Casino Lobbying Fingerprints on Bill to Speed Up Licensing

Legislation to accelerate New York’s casino process copies a lobbying firm’s draft version nearly word for word.

Chris Bragg and Arabella Saunders   ·   June 5, 2024
A mostly-empty floor of slot machines at Resorts World Catskills, with one gambler sitting off to the side.
The casino floor at Resorts World Catskills. | Arabella Saunders

Last month, Senator Joseph Addabbo introduced legislation to dramatically speed up the licensing process for three casinos in or around New York City. The shift stands to benefit one of the clear frontrunners for a license — the Resorts World racino, which borders Addabbo’s Queens district — while possibly hurting the odds of several rivals. A modified version of the idea is gaining traction in the legislature, now in its final days of session.

Documents obtained by New York Focus indicate that a lobbying firm working for Resorts World helped produce the original bill.

In the run-up to the introduction of Addabbo’s bill, draft language circulated in Albany in the form of a Microsoft Word document. The date in the document’s title — May 15 — was two days before he introduced the legislation.

New York Focus compared Resorts World’s draft version to Addabbo’s legislation and found that their language is virtually identical in several key places. Provisions creating new deadlines for applications and detailed criteria for a “preliminary review” were copied nearly word for word.

The Word document’s metadata shows that its “author,” meaning the person who created the document, is Ali Rimkunas. She is an associate counsel at the prominent Albany lobbying firm Cordo & Company, and according to her online biography, works for the firm on gaming-related issues.

Genting, the Malaysian casino giant that owns Resorts World, pays Cordo & Company a staggering $90,000 a month in fees for lobbying, communications, and consulting work, according to state lobbying filings. Reached by phone, Rimkunas declined to comment.

Addabbo acknowledged that Resorts World had suggested language, but said that his legal counsel had written the bill. “Never does anyone have a verbatim, rubber-stamp authority from the outside, no less to get their bill written, and that did not happen here,” he told New York Focus.

“More and more people are asking me: Why delay?”

—State Senator Joseph Addabbo

Addabbo’s bill proposed a requirement for bidders to submit their casino plans by July 31, which also appeared in the Resorts World-backed draft. Regardless of whether the bids had outstanding issues — like questions over land use — the state casino siting board would have a month to determine whether applications would move forward, and then until March 31, 2025 to select conditional winners.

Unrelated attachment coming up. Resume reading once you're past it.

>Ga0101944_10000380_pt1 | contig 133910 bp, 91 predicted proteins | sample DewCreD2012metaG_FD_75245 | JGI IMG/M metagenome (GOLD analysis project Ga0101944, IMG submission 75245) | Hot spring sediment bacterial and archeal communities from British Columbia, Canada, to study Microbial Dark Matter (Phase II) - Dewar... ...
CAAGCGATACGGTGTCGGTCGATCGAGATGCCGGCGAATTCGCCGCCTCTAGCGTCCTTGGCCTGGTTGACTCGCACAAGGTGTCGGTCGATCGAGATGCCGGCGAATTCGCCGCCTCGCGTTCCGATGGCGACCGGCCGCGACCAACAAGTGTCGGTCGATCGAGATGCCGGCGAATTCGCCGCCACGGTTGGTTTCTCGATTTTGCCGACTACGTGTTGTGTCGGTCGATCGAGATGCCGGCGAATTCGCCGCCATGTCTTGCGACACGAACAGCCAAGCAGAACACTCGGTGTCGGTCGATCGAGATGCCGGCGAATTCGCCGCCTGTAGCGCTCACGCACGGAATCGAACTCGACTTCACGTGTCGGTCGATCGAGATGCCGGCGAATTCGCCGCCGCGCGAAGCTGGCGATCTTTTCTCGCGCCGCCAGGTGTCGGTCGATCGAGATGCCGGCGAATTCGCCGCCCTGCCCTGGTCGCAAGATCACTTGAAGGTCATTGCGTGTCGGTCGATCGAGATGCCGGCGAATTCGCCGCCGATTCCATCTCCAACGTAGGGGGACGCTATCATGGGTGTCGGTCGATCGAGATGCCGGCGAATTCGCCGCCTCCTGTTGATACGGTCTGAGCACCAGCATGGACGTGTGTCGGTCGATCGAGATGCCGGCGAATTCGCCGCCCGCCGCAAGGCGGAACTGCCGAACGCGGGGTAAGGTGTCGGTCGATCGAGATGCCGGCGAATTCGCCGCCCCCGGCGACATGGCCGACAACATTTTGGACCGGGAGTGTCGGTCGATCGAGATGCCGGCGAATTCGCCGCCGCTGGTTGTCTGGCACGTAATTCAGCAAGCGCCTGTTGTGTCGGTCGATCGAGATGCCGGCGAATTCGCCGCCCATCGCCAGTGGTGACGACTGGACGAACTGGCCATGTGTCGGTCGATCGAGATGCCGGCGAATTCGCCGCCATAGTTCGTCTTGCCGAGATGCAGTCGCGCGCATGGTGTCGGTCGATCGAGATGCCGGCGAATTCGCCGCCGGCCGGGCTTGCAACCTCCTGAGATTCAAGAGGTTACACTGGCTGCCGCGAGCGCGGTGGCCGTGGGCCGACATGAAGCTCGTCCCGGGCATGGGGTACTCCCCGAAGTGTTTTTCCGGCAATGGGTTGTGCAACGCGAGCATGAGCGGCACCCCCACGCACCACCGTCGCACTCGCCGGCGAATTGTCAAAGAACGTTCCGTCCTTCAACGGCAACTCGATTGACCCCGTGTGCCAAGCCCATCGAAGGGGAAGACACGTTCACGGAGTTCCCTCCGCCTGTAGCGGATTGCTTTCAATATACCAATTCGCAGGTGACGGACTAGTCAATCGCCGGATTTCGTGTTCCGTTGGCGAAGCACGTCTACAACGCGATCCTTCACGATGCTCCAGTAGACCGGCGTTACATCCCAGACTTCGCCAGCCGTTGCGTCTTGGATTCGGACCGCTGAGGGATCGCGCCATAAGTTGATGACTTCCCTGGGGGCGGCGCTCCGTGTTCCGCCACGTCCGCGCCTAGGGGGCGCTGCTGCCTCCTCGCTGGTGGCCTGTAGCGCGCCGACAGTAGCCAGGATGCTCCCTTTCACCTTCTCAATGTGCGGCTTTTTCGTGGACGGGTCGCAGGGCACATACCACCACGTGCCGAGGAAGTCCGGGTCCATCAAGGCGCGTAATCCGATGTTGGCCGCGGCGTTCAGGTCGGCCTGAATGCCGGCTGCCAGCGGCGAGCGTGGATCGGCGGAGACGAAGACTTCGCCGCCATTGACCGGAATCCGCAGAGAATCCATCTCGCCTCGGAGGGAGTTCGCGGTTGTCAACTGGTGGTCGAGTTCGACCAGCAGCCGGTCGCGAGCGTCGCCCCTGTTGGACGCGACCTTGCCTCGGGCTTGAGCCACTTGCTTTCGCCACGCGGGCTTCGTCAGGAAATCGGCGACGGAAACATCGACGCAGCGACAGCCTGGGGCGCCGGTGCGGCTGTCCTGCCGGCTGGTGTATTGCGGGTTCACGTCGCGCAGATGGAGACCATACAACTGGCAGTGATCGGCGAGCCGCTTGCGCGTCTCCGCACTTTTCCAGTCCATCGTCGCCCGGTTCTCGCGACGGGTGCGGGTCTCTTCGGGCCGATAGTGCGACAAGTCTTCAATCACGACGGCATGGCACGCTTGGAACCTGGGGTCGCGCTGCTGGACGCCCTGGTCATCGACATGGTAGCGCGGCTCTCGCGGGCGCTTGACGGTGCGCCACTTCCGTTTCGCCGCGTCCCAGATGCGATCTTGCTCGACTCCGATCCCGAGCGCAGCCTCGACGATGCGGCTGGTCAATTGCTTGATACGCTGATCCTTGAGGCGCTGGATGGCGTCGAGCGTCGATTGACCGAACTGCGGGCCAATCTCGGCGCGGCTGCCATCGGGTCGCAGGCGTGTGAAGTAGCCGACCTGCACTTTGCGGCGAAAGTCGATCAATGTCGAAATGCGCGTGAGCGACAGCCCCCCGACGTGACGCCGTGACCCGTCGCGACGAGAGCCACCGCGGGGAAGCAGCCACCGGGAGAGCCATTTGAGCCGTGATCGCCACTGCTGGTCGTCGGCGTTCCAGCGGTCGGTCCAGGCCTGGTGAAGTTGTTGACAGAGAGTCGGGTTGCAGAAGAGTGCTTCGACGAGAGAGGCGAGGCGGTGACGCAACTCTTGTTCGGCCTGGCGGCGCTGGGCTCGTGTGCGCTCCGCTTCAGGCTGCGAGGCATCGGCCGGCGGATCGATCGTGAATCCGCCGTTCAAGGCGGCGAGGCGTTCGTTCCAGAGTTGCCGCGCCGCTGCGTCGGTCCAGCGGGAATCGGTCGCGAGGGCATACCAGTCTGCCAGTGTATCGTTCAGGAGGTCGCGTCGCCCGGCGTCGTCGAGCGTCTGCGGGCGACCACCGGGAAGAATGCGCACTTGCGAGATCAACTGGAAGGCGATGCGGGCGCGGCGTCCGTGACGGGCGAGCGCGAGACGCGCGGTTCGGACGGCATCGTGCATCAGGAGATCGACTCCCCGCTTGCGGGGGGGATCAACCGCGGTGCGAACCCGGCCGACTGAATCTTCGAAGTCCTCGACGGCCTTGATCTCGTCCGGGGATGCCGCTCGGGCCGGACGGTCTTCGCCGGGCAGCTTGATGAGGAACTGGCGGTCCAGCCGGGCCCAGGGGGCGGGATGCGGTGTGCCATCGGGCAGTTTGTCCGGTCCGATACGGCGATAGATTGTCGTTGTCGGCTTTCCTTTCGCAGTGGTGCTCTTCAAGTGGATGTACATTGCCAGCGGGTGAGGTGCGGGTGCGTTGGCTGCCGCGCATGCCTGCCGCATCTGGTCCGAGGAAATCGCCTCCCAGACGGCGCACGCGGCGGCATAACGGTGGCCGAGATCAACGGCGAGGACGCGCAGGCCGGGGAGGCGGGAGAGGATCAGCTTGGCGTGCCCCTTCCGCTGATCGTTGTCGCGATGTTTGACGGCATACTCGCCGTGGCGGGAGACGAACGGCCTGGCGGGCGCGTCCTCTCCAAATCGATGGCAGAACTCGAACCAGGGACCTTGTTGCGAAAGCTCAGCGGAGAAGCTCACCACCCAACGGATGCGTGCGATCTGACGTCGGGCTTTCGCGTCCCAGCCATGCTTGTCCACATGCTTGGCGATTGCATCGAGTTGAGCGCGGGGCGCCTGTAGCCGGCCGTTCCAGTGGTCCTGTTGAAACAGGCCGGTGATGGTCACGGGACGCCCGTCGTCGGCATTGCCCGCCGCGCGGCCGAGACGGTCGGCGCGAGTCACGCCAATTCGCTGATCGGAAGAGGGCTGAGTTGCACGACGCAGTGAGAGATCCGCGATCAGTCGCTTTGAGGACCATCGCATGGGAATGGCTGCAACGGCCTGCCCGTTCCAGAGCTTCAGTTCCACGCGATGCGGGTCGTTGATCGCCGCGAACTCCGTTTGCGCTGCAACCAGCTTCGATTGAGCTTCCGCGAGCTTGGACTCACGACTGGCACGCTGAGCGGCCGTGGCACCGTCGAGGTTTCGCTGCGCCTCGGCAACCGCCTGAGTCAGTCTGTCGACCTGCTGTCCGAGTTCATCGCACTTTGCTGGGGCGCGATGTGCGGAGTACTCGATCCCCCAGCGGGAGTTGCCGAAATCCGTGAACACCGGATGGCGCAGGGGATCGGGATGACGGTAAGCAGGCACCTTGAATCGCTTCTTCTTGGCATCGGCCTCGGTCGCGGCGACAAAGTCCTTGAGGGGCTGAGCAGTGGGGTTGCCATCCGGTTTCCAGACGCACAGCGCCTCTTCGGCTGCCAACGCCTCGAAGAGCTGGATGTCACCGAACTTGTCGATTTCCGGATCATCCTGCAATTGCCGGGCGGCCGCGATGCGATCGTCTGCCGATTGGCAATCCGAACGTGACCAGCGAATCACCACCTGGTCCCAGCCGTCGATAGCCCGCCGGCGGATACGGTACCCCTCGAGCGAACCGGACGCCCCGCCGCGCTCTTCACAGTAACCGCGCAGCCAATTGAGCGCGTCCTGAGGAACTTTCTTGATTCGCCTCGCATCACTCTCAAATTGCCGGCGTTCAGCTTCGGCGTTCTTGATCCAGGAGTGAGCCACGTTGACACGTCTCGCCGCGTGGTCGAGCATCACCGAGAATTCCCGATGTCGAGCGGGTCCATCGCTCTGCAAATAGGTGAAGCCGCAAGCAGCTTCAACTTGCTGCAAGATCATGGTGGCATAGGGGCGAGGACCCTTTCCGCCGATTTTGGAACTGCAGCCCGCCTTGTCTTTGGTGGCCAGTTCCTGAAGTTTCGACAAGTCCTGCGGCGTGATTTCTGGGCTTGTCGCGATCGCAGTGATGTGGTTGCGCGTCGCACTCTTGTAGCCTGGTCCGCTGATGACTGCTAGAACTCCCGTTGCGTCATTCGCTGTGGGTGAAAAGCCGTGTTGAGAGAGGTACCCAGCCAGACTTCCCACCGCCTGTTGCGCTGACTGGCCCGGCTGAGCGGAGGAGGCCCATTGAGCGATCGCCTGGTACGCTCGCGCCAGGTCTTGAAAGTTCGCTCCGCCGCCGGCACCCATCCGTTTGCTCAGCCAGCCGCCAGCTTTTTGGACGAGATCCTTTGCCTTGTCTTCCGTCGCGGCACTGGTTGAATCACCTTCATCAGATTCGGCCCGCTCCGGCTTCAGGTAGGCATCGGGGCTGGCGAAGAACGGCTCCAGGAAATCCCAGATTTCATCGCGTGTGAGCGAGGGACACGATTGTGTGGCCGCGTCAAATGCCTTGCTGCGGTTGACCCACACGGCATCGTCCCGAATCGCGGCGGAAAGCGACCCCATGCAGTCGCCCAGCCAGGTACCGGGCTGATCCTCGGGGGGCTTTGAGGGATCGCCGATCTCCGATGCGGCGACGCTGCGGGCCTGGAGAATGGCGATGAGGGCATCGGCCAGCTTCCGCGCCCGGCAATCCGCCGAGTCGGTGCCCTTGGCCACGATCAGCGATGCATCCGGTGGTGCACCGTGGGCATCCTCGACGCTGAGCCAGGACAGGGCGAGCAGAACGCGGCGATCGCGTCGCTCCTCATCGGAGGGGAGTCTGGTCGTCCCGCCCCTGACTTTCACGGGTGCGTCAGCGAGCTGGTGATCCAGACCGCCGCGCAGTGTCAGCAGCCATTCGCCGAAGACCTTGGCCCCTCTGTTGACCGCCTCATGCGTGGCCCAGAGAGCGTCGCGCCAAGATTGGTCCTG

The bill is a response to a recent move by the state Gaming Commission to delay awarding the licenses until the end of 2025. The delay would give several other bids, including a proposal to build a casino near Citi Field in Queens, more time to sort out thorny zoning or parkland alienation issues.

Unlike rival bidders, Resorts World and MGM’s Empire City racino in Yonkers are already built, giving them a significant leg up. Albany insiders believe they are strong favorites to win two of the three licenses, which would allow them to offer table games, such as blackjack and poker, in addition to the slot machines they already operate.

Addabbo, chair of the Senate Committee on Racing, Gaming, and Wagering, has championed Resorts World’s bid.

“More and more people are asking me: Why delay? Why are we not realizing the job? Why are we not realizing the revenue?” Addabbo told New York Focus last month. “Our intent is to expedite this as best possible, keeping the integrity, keeping the transparency. It’s still fair for everybody. But we’ve got to move this along.”

While Addabbo’s bill as originally written is unlikely to pass before the legislative session ends this week, Politico reported that legislative leadership is considering a different version. And on Tuesday, Addabbo and Senator Kevin Parker introduced such amended legislation, which would create an August 31 applications deadline and require the siting panel to recommend winners by the end of 2025.

Chris Bragg is the Albany bureau chief at New York Focus. He has done investigative reporting on New York government and politics since 2009, most recently at The Buffalo News and Albany Times Union.
Arabella Saunders is a Report for America corps member covering economic development for New York Focus. Her reporting has also appeared in Vice, HuffPost, DCReport, and The Assembly NC.
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